Pushing the artistic boundaries in a digital environment

Visual Design
Saman van den Akker
Publication Date
12 November 2021

Pushing the artistic boundaries in a digital environment

With a love for all things creative and visual, Saman joined the Mobiquity creative team over two and a half years ago. He shares with us his passion for artistic design, and how he enjoys pushing the boundaries to ensure value is added to user centric digital products.

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Saman van den Akker: I am originally from Sri Lanka. I was adopted together with my twin sister by my Dutch parents, and moved to The Netherlands at just 4 weeks old. I live in Amsterdam on Zeeburgereiland. I come from a creative home. Both my parents are visual artists. My mom is a now retired visual artist with a focus on nature as a subject. My dad is also a visual artist with a focus on people as a subject, he also does sculpting in both ceramics and metal. I think this is the reason I love everything creative. One of my life goals is to explore all creative things to see which I find interesting and want to take on a little longer. Due to the recent pandemic, I have had the time to explore that life goal and got into some things that are close to my heart. One of my biggest loves is music so I started learning guitar to be able to create some music myself, though I’ve been slacking lately. In addition to that I took up online vocal lessons to see if I can learn to sing. I enjoy all kinds of genres depending on what I am in the mood for that day, but hip hop and R&B are my favorite. Next to music I started getting painting lessons from my parents together with my girlfriend. It’s nice to learn from my parents' experience and explore painting in a more structured approach.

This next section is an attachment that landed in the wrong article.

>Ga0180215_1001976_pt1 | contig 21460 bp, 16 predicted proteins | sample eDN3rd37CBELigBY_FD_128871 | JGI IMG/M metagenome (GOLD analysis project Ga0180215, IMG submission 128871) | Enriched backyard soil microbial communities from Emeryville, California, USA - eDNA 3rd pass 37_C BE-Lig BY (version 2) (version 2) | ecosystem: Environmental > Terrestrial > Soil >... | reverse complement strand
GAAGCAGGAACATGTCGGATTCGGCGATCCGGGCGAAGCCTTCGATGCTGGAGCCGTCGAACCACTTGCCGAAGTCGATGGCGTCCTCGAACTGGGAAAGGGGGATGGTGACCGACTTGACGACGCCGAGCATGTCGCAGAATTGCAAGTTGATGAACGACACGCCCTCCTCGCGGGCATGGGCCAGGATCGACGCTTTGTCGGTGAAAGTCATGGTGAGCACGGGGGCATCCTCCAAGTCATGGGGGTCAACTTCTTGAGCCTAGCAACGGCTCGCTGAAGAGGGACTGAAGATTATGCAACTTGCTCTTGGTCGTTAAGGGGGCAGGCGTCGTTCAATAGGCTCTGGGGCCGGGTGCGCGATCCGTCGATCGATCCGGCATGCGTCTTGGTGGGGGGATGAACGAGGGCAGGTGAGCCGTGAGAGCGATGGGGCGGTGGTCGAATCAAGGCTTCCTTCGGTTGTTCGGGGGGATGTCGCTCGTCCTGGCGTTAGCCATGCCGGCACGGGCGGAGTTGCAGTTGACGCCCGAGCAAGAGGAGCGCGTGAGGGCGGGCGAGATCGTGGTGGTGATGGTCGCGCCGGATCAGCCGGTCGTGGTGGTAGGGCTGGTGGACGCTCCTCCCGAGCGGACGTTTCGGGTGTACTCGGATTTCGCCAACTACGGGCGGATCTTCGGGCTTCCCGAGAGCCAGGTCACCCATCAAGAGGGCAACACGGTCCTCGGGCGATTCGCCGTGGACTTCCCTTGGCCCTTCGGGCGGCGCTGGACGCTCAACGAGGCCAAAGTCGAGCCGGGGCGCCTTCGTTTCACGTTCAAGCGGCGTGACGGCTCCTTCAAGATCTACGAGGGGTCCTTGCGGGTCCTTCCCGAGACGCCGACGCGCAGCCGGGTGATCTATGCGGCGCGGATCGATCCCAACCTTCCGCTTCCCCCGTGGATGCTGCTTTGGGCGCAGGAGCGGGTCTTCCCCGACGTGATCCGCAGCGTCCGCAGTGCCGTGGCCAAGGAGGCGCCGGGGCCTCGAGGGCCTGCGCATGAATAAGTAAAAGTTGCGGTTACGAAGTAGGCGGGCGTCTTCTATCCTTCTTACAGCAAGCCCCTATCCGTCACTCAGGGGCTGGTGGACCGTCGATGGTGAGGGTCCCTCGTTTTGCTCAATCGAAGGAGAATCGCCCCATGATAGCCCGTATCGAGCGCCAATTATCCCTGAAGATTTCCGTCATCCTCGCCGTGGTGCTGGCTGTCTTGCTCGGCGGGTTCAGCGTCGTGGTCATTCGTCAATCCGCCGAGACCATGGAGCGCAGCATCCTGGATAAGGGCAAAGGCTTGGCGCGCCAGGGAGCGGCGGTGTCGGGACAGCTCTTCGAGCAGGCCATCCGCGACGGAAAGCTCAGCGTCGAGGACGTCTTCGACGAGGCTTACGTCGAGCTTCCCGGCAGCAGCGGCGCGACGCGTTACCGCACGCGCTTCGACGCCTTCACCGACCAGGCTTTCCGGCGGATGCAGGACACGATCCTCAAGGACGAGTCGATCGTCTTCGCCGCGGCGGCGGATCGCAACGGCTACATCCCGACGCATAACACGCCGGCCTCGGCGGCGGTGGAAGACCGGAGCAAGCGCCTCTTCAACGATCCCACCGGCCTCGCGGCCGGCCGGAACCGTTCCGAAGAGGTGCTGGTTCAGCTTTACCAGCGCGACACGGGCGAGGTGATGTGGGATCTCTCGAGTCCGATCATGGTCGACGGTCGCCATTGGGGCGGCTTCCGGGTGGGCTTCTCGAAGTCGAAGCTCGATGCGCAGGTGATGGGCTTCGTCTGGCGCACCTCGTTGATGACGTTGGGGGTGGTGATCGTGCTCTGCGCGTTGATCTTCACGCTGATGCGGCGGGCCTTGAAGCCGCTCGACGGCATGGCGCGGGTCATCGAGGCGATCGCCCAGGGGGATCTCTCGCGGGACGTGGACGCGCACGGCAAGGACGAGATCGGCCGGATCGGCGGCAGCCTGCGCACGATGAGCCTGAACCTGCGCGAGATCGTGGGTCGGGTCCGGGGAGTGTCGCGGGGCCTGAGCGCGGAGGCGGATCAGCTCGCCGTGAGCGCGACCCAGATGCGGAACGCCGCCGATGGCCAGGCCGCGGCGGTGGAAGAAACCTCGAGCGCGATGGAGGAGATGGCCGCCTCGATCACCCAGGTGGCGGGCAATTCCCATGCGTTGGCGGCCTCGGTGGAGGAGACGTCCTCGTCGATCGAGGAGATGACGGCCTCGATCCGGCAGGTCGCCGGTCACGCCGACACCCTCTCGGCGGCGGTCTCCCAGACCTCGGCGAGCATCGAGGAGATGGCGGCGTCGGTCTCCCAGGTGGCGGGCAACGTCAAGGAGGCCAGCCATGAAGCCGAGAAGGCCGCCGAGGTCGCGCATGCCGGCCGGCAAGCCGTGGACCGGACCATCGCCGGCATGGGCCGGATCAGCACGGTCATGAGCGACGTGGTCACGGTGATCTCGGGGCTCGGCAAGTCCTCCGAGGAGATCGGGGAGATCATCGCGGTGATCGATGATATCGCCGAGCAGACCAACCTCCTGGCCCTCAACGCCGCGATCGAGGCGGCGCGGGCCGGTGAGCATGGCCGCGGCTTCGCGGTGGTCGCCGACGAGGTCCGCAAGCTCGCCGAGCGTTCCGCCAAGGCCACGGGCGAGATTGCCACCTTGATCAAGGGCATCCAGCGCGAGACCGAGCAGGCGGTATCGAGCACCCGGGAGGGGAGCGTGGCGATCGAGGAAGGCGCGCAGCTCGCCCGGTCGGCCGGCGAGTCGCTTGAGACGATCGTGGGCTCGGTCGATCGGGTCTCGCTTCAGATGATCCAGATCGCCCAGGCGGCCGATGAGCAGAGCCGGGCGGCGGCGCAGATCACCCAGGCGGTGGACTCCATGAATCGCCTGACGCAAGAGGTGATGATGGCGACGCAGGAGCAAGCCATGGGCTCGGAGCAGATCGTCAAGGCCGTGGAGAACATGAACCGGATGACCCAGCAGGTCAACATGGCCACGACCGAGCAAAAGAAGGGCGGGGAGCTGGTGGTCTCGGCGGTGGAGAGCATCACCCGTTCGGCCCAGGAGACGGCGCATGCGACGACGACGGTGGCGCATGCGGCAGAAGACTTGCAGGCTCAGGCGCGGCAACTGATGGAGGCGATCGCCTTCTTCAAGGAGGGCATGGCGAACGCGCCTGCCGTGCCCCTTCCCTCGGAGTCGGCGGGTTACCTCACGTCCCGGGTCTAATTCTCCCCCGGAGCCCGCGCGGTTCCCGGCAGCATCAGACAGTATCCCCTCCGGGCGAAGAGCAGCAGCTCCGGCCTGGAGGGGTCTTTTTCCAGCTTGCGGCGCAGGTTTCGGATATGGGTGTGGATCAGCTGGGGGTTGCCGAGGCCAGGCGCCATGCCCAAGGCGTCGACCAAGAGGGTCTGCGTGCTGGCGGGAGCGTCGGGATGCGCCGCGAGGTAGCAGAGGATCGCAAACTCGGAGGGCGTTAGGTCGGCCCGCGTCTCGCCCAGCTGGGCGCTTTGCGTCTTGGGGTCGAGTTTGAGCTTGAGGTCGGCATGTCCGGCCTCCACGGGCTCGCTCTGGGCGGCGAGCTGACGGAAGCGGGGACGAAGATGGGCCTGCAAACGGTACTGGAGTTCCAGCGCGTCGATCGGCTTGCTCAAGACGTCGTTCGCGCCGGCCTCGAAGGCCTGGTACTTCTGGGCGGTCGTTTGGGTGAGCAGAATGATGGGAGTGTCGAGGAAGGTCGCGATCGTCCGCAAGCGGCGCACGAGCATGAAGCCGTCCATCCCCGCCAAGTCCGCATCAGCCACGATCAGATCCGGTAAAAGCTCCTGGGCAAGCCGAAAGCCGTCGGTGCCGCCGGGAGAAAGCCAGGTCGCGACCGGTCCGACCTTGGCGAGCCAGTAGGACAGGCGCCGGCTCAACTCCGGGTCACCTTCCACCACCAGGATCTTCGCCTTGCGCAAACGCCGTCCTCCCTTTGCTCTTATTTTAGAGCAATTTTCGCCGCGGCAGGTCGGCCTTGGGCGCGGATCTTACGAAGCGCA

Finding my path to visual design

Throughout school I struggled quite a bit not knowing what I wanted to do, or what I was good at. I ended up not finishing high school as I needed some time to figure out my next step. I decided to apply to my local college, ROC Hilversum, where I ended up studying to become a “Mediavormgever” (Multimedia designer) for four years. That’s where I fell in love with design and learned most of my design skills that I use today. After graduating I did freelance work, for example, I helped a local liquor store with their website design. Here, I learned more about the engineering side and chasing people for money than I did about design. After a few years of different projects, I wanted to focus my direction a bit more. I joined an agency and focussed on small to medium businesses and some larger projects. I really enjoyed honing my UI skills in particular. The coolest project I worked on was a project for a broadcasting network where they wanted to create one platform for their social media, tv and radio. After that project I felt it was time for a new challenge. That’s when I found a new, interesting and challenging opening at Mobiquity.

Adding feeling to a digital product